Monday, November 10, 2008

Lest We Forget

In Flanders fields the poppies blow
Between the crosses, row on row,
That mark our place; and in the sky
The larks, still bravely singing, fly
Scarce heard amid the guns below.

We are the dead. Short days ago
We lived, felt dawn, saw sunset glow,
Loved, and were loved, and now we lie
In Flanders fields.

Take up our quarrel with the foe:
To you from failing hands we throw
The torch; be yours to hold it high.
If ye break faith with us who die
We shall not sleep, though poppies grow
In Flanders fields.
— Lt.-Col. John McCrae

For a country with only 7 million people, Canada suffered great losses during World War 1. 67,000. Place names like Vimy Ridge, Ypres, and Passchendale are synonymous with sacrifice.

When WW2 broke out, Canada was expected to take responsibility for defending North America (!) but of course sent many soldiers to Europe and Asia as well. Dieppe, Normandy, Sicily, and Hong Kong are just a few of the places where more sacrifices were made.

The Korean Conflict was the next military action in which Canadians took part. With the Vietnam war, Canada was officially neutral, though the country continued trade with the US that enabled the war effort, probably engaged in espionage for the US, but also gave refuge to many draft dodgers. A number of Canadians enlisted with the US military, and over 100 were killed.

Today there are Canadians serving in Afghanistan and Iraq, and we continue to rack up the numbers of those who make the ultimate sacrifice.

I have had the fortune of meeting and knowing veterans of all these military conflicts. I have had the fortune of hearing previously untold stories about those military experiences. And every Remembrance Day I pause to think of the men and women who sacrificed their lives, their families, and their careers so that others could live in a democracy. I cry at the services I attend, the commercials I see on TV that remind us of the sacrifices, and the articles I read about the soldiers and their families. I also bawl like a baby when I hear the sounds of a bugle.

I have family members, living and passed on, who have participated in the military. I don't like the idea of anyone going to war but I understand. I understood when my great Uncle Willie said he was pissed off that his merchant mariner friends and compatriots were being torpedoed by U-boats in the Gulf of St. Lawrence. I think I understand my cousin's reasoning behind not hunting, even though he was a crack shot for the Canadian army. I understand my friend's fear for her son when he was sent to the Middle East even though she raised him and her other children without toy weapons so as to foster a "peaceful life philosophy".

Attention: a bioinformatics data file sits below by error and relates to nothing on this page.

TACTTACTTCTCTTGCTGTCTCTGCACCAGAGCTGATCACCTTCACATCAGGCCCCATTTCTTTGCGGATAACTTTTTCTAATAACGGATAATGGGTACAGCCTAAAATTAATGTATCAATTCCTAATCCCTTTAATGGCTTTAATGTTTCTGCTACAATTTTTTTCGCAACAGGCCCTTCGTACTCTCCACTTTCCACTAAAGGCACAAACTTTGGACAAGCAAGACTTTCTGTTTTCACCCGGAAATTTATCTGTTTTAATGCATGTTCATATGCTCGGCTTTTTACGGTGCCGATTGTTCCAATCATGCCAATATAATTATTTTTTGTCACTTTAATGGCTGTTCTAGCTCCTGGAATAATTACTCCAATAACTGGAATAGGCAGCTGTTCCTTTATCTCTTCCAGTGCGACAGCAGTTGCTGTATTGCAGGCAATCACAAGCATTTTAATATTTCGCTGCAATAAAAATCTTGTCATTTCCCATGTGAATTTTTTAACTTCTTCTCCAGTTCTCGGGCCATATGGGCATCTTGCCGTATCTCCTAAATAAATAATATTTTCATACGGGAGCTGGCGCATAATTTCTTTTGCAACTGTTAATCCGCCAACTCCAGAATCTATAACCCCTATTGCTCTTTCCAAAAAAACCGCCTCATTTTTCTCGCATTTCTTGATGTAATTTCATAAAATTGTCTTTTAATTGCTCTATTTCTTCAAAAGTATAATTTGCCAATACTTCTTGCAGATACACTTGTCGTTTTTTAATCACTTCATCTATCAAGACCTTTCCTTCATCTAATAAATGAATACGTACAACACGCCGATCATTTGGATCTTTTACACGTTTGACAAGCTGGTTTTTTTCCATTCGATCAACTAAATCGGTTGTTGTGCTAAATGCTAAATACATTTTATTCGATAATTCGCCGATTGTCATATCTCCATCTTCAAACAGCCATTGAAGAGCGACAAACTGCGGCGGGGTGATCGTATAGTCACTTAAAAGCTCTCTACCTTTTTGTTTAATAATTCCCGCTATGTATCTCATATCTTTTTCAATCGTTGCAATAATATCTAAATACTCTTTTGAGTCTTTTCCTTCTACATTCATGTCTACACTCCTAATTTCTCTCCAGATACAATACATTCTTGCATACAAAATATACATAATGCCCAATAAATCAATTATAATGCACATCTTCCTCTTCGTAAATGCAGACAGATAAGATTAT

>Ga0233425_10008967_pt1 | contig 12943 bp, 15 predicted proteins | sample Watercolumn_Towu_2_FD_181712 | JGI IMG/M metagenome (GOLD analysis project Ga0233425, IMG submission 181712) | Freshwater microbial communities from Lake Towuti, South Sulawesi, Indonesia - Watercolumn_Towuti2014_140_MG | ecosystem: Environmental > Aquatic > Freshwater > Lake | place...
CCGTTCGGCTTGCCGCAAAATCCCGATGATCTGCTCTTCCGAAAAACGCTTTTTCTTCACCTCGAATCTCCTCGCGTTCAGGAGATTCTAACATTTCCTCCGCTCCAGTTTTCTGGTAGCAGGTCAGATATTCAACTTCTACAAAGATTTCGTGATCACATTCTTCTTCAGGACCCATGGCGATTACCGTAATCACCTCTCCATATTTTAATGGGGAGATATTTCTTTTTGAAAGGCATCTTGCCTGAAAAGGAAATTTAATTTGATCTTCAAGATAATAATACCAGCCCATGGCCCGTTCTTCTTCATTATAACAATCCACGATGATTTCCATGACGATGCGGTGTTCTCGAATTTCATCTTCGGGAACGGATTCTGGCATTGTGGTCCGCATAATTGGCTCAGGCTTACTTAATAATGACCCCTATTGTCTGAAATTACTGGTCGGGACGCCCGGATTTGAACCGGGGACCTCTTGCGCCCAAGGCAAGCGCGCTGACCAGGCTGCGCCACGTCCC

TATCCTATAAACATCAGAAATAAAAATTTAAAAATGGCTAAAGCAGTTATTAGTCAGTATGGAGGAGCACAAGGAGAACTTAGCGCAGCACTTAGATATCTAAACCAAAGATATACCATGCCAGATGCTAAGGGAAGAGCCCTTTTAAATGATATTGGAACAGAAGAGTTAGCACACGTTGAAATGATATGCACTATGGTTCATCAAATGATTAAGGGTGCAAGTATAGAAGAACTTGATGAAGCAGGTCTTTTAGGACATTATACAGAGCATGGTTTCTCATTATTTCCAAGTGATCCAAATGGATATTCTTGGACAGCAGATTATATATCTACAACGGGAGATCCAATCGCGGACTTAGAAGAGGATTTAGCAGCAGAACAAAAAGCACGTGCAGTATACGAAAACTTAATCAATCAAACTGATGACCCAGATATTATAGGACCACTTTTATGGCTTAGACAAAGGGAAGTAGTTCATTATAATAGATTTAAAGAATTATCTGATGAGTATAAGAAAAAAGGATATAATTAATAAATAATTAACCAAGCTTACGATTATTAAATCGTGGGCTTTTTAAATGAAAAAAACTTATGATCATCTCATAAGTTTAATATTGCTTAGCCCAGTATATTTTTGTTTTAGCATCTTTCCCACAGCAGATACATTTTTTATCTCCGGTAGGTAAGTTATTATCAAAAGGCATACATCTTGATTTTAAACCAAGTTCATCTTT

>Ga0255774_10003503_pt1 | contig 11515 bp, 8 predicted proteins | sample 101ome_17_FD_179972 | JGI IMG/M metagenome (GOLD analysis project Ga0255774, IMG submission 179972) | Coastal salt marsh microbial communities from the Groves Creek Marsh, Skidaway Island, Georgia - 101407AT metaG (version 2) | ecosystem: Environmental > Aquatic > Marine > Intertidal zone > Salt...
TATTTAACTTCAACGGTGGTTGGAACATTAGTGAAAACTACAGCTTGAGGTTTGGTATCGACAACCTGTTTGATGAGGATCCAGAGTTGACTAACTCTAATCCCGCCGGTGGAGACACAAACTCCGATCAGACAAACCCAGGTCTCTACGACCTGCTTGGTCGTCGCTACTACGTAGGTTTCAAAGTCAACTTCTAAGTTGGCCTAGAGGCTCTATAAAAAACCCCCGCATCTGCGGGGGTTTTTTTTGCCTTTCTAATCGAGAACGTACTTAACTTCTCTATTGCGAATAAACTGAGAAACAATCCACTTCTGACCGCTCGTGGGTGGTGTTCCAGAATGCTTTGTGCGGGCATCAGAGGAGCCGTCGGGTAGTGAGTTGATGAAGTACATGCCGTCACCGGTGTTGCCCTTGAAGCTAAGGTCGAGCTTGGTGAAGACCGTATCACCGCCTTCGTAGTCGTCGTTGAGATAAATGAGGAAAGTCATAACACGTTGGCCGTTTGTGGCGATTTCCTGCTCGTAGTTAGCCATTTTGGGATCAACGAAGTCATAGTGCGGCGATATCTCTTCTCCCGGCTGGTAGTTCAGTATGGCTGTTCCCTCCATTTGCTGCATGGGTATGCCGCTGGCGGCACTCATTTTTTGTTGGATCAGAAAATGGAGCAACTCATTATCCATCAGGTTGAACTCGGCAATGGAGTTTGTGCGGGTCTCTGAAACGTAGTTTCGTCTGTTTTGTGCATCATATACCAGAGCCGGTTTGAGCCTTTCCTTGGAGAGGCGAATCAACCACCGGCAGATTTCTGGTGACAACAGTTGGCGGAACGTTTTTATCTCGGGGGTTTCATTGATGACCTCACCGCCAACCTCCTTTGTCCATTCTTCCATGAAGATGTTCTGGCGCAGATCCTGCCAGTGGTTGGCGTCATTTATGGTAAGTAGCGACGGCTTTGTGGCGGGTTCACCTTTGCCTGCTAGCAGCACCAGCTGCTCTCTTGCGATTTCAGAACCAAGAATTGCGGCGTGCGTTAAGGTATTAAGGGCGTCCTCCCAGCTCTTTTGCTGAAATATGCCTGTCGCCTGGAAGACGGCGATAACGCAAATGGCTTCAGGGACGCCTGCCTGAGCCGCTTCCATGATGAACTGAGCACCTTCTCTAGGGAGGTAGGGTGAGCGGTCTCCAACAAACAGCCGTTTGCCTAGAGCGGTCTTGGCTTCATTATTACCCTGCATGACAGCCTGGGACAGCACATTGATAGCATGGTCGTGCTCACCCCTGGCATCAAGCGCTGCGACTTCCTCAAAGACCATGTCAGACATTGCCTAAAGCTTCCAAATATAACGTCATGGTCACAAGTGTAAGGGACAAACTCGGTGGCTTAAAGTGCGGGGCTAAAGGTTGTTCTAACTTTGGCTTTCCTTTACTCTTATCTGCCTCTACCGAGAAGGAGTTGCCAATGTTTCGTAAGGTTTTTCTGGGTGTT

I understand there are people who think it is all right to hate someone for the colour of their skin, religion, sexual orientation, or their disability. I understand that there are some who do not believe in basic human rights for all people. I understand that had I lived during Hitler's time and in his country I might have been one of those sterilized or worse because of my MS.

I understand why countries feel they have to go to war. I will support those individuals who want to make a difference in the lives of those who are oppressed, though I may not support their government's policies. And I will continue with my efforts to fight oppression and inequality here at home by making my voice heard for those who can't speak.

Tomorrow as I stand at the Remembrance Day ceremony, probably bundled up from the cold, I will be thinking about all those men and women who gave the ultimate sacrifice and those that still are giving.


John McCrae was a Canadian physician serving during World War 1 when he wrote In Flanders Fields. He died in January 1918 from pneumonia.


Denver Refashionista said...

Beautiful poem. It is important to remember.

Merelyme said...

Thank you for this. My father was a veteran. He has long since passed away. It is a somber day but just seems a day for stores to have sales. Most people don't truly grasp what the day is about.

Here is my favorite poem along this theme:


Pile the bodies high at Austerlitz and Waterloo.
Shovel them under and let me work--
I am the grass; I cover all.

And pile them high at Gettysburg
And pile them high at Ypres and Verdun.
Shovel them under and let me work.
Two years, ten years, and the passengers ask the conductor:
What place is this?
Where are we now?

I am the grass.
Let me work.

Carl Sandburg

Shauna said...

It is a beautiful poem, always bring tears to my eyes.

I'd not read that Sandburg poem before. More tears.....